The Major Differences Between Lever Locks and Deadbolts

Most people use locks every day, but very few people take the time to look at them closely and understand how they work. While most locks work on fundamentally similar principles, there are several different types that rely on different mechanisms. Each type of lock has its own set of advantages and disadvantages, and the best security systems are created by people who understand the differences. Deadbolts and lever locks are among the most popular types on the market today, so people who want to understand locks should start by taking a look at them.

How Deadbolts Work

The deadbolt is one of the simplest locks in existence, but that does not stop it from being one of the most secure designs ever created. Most deadbolt locks consist of a cylinder with a keyhole built into one or both ends. The cylinder has both a locked position and an unlocked position, and users operate the lock by twisting it into the appropriate position. Since the bolt does not have an external handle, that can only be done by inserting the proper key into the hole. If the wrong key is used, then it won’t be able to fit into the hole and provide enough traction to turn the cylinder.

How Lever Locks Work

Lever locks include many more moving parts than deadbolt locks. This type of lock is based around a bolt which can prevent the door from opening. A set of levers prevents the bolt from moving under most circumstances, but will allow motion if they are all raised to a specific elevation. Turning the key adjusts the levers so that the bolt can move into position.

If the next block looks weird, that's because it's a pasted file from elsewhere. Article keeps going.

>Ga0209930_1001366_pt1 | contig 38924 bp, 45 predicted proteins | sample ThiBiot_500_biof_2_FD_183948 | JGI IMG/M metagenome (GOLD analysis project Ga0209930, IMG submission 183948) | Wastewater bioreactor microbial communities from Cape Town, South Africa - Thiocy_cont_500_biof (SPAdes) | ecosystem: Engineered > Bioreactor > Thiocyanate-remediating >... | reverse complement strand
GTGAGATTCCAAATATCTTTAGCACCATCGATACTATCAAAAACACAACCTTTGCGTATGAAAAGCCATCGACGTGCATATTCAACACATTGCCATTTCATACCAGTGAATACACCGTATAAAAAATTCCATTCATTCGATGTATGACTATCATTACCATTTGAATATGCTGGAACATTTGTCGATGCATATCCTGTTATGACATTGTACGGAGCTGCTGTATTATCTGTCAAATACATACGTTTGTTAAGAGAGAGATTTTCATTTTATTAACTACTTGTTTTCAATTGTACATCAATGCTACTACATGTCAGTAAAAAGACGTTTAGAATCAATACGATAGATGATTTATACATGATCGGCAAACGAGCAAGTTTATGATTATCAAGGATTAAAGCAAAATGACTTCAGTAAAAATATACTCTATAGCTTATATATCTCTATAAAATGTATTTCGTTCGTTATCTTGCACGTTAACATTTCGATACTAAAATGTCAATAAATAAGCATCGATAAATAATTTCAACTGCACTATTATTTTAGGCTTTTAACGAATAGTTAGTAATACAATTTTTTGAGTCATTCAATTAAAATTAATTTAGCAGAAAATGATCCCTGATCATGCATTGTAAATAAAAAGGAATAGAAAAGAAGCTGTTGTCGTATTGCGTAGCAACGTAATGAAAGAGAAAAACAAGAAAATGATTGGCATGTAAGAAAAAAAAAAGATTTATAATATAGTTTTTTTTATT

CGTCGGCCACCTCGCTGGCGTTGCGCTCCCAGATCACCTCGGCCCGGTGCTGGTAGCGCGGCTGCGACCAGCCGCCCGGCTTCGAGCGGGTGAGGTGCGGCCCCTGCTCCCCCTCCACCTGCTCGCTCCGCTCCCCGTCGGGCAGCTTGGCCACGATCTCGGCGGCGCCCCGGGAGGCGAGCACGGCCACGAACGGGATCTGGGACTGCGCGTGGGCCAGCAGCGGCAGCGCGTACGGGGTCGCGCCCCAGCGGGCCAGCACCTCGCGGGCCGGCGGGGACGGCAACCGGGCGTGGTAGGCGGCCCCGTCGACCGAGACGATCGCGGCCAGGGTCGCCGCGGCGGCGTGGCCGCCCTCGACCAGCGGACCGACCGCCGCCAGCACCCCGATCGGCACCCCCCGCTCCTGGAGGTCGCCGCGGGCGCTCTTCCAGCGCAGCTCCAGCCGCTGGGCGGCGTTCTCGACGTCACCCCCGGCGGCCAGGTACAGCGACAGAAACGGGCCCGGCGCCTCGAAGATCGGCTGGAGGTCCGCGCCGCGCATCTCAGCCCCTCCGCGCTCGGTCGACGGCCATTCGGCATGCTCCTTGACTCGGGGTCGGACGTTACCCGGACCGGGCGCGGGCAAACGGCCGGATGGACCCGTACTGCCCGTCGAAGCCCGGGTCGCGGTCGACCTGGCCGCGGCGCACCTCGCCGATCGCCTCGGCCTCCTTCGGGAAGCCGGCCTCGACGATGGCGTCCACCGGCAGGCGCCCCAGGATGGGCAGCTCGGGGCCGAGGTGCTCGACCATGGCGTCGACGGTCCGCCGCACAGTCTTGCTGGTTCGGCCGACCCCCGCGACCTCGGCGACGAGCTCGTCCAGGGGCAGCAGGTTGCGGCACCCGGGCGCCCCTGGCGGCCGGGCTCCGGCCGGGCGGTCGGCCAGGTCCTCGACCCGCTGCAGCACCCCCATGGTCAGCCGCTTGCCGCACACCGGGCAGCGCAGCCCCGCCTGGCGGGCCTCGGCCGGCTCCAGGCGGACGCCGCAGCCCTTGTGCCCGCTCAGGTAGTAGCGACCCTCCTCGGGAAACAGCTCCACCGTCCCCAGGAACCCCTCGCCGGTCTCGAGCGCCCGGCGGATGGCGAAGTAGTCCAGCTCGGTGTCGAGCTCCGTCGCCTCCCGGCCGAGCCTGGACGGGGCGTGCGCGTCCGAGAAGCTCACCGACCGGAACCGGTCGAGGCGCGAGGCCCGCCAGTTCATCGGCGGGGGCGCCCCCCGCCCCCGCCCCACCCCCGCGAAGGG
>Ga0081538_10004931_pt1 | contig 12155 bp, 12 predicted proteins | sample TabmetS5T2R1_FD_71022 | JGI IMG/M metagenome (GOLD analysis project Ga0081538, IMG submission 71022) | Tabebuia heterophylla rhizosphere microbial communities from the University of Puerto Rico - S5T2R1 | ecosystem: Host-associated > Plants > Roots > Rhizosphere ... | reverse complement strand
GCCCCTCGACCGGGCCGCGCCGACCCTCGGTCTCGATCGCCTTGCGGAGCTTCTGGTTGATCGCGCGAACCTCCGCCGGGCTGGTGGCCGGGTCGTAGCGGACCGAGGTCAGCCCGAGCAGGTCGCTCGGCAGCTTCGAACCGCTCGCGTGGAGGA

Choosing a Lock

Both of these locks have a place in modern security systems, but they should be used in different circumstances.

Deadbolts are sometimes used on their own, but they are most common as a secondary lock on a door. Their main value is their resistance to brute force. Unlike spring locks, simple pressure cannot force them into the open position. An intruder that wants to use brute force to get past a deadbolt will need to break either the lock itself, the door frame, or the door to which it is attached, which is often easier said than done. If the door includes glass panels that are near the lock, be sure to use a double cylinder model to prevent an intruder from breaking the glass and reaching through to manipulate the lock.

Most modern lever locks are very small and hard to pick, which makes them popular for use on safes. The safe will be strong enough to prevent entry through brute force, while the lock will prevent entry by finesse. Since they can be smaller than many other locks while still offering excellent security, they should also be used in places where aesthetics are a major concern.